repeat-- first-- field=0, top-- field-- first=1.

Such a frame sequence will be called a 22332 frame sequence, based on the number of field periods during which each frame is displayed. This is the shortest frame sequence that contains all possible combinations of consecutive frames with or without the 3:2 pull-down:

2 fields followed by 2 fields

2 fields followed by 3 fields

3 fields followed by 3 fields

3 fields followed by 2 fields

              TABLE 3______________________________________Memory organization and decode/displayschedule for R = 36, r = 9, s = 9   Decode    Decode    Display DisplayDecode  top       bottom    top     bottomframe   field     field     field   field______________________________________Frame 0 M0 = T00  M1 = B00Frame 0 M0 = T00  M1 = B00Frame 0 M2 = T01  M0 = B01  T00 = M0Frame 0 M2 = T01  M0 = B01  T01 = M2Frame 1 M2 = T10  M1 = B10          B00 = M1Frame 1 M2 = T10  M1 = B10          B01 = M0Frame 1 M0 = T11  M2 = B11  T10 = M2Frame 1 M0 = T11  M2 = B11  T11 = M0Frame 2 M0 = T20  M1 = B20          B10 = M1Frame 2 M0 = T20  M1 = B20          B11 = M2Frame 2 M0 = T21            T20 = M0Frame 2 M2 = T21            T21 = M2Frame 2           M1 = B21          B20 = M1Frame 2           M1 = B21          B21 = M1Frame 3 M0 = T30  M1 = B30  T20 = M0Frame 3 M0 = T30  M1 = B30  T21 = M2Frame 3           M2 = B31          B30 = M1Frame 3           M2 = B31          B31 = M2Frame 3 M0 = T31            T30 = M0Frame 3 M0 = T31            T31 = M0Frame 4 M0 = T40  M1 = B40          B30 = M1Frame 4 M0 = T40  M1 = B40          B31 = M2Frame 4 M2 = T41  M0 = B41  T40 = M0Frame 4 M2 = T41  M0 = B41  T40 = M2                               B40 = M1                               B41 = M0______________________________________

A particular solution for R=36, r=6 and s=6 is described with reference to FIG. 3 and Table 4. The memory used to decode and display the B-frames with 3:2 pull-down is logically divided into five memory allocation units (MAU)--M0, M1, M2, M3, and M4, each of six rows of macroblocks.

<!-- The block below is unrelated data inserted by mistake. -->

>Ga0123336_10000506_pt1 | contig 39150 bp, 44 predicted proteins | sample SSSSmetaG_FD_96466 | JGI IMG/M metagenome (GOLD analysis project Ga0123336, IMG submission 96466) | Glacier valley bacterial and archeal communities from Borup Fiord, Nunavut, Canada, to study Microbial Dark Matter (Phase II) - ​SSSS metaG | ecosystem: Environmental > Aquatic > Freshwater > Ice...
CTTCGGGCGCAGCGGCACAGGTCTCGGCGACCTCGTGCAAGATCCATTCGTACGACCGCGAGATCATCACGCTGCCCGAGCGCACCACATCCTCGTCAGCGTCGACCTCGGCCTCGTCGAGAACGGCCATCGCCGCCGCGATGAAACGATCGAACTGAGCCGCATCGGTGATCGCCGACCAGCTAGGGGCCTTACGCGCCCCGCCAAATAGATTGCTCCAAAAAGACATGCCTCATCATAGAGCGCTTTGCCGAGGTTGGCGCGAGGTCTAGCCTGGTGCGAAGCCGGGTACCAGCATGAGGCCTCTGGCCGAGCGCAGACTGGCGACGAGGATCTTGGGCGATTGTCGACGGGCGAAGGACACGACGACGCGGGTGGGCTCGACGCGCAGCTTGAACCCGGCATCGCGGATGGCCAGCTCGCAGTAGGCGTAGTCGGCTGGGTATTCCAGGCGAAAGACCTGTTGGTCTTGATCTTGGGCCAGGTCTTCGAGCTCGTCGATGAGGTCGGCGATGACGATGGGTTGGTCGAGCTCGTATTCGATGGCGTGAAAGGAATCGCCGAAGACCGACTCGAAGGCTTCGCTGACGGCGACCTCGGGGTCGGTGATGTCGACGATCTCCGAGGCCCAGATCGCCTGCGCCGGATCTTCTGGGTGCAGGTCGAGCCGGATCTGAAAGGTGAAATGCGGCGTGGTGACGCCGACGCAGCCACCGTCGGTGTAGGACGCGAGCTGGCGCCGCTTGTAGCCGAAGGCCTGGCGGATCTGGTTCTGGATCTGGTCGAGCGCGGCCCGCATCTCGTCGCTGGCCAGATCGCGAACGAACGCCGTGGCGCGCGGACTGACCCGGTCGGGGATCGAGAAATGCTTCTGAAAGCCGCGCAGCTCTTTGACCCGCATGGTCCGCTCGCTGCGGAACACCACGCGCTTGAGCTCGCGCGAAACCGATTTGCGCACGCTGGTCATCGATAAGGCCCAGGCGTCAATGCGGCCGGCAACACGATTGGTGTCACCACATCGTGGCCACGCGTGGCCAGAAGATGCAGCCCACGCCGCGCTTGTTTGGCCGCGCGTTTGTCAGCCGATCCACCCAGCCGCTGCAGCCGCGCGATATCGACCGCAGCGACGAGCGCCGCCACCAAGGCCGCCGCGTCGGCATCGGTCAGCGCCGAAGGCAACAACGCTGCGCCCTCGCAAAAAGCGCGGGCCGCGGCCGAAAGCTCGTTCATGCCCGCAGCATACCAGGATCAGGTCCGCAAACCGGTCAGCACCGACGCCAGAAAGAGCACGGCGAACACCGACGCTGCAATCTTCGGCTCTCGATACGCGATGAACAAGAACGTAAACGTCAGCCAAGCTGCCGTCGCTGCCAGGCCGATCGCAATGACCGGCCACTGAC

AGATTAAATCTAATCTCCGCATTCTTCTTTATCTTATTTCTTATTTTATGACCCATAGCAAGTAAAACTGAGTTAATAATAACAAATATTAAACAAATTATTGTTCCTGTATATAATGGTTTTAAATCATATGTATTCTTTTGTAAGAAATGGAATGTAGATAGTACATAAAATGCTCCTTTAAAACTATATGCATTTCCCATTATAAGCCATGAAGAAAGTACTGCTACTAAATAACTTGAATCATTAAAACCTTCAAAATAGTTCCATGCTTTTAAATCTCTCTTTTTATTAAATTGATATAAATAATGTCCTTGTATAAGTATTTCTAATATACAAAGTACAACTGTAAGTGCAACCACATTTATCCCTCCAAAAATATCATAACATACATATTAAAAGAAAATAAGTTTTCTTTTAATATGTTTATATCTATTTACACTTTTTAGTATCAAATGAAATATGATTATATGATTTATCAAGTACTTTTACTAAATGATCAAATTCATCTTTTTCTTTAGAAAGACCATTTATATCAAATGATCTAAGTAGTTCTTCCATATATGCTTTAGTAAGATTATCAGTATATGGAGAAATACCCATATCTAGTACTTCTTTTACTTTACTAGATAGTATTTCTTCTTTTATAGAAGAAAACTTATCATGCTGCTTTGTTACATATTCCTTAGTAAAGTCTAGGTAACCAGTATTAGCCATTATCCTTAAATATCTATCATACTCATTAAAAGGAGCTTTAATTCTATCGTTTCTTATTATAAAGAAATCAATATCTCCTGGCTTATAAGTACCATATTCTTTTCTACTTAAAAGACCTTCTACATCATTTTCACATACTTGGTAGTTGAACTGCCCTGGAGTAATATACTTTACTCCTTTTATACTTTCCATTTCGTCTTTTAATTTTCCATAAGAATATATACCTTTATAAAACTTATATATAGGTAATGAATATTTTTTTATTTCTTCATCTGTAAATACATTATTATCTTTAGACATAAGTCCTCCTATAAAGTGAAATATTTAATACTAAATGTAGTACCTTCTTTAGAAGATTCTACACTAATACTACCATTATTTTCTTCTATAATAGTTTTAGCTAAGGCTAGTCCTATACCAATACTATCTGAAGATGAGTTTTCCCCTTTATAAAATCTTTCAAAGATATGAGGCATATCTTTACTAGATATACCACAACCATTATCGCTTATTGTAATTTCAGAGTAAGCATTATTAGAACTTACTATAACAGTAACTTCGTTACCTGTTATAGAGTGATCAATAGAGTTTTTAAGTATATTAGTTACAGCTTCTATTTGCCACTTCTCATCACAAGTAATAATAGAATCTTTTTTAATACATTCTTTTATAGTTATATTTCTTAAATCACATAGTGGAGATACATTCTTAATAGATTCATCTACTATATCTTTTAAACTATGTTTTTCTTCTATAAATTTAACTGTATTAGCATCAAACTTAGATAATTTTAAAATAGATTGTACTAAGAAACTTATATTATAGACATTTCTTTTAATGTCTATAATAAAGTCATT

FIG. 3 shows a sequence of three B-pictures. Frame 1 is displayed for three fields--the top field is repeated.

The first field of Frame 0 is displayed between t4 and t13. The decoding of Frame 0 begins before time t0, when MAUs M0 and M1 become available. The first section of the top field, T00, is written to M0, and the first section of the bottom field, B00, is written to M1. Of these MAUs, the first one to be displayed is M0, from t4 until t7. The decoding of the first section of Frame 0 must thus be finished at the latest at t6, eight display lines before t7.

Since this frame is not displayed using 3:2 pull-down, the decoder waits until two MAUs become available before decoding the second section of the frame. The M2 and M3 pair becomes available between t1 and t2. The second section of the top field, T01, is written to M2, and the second section of the bottom field, B01, is written to M3. Of these MAUs, the first one to be displayed is M2, from t7 until t10. The decoding of the second section of Frame 0 must thus be finished at the latest at t9, eight display lines before t10.

Since this frame is not displayed using 3:2 pull-down, the decoder waits until two more MAUs become available before decoding the third section of the frame. M4 becomes available before t5 and the next MAU to become available is M0 at t5, eight display lines after it begins to be displayed at t4. The third section of the top field, T02, is written to M4, and the third section of the bottom field, B02, is written to M0. Of these MAUs, the first one to be displayed is M4, from t10 until t13. The decoding of the third section of Frame 0 must thus be finished at the latest at t12, eight display lines before t13.

The next frame, Frame 1, is displayed using 3:2 pull-down. The first field of Frame 1 is displayed between t24 and t33. The decoder begins to decode it once two MAUs become available. M2 is displayed between t7 and t10, and thus becomes available at t8, eight display lines after t7. The next MAU to become available, M4, is displayed between t10 and t13, and thus becomes available at t11, eight display lines after t10. The first section of the top field, T10, is written to M2, and the first section of the bottom field, B10, is written to M4. Of these MAUs, the first one to be displayed is M2, from t24 until t27. The decoding of the first section of Frame 1 must thus be finished at the latest at t26, eight display lines before t27.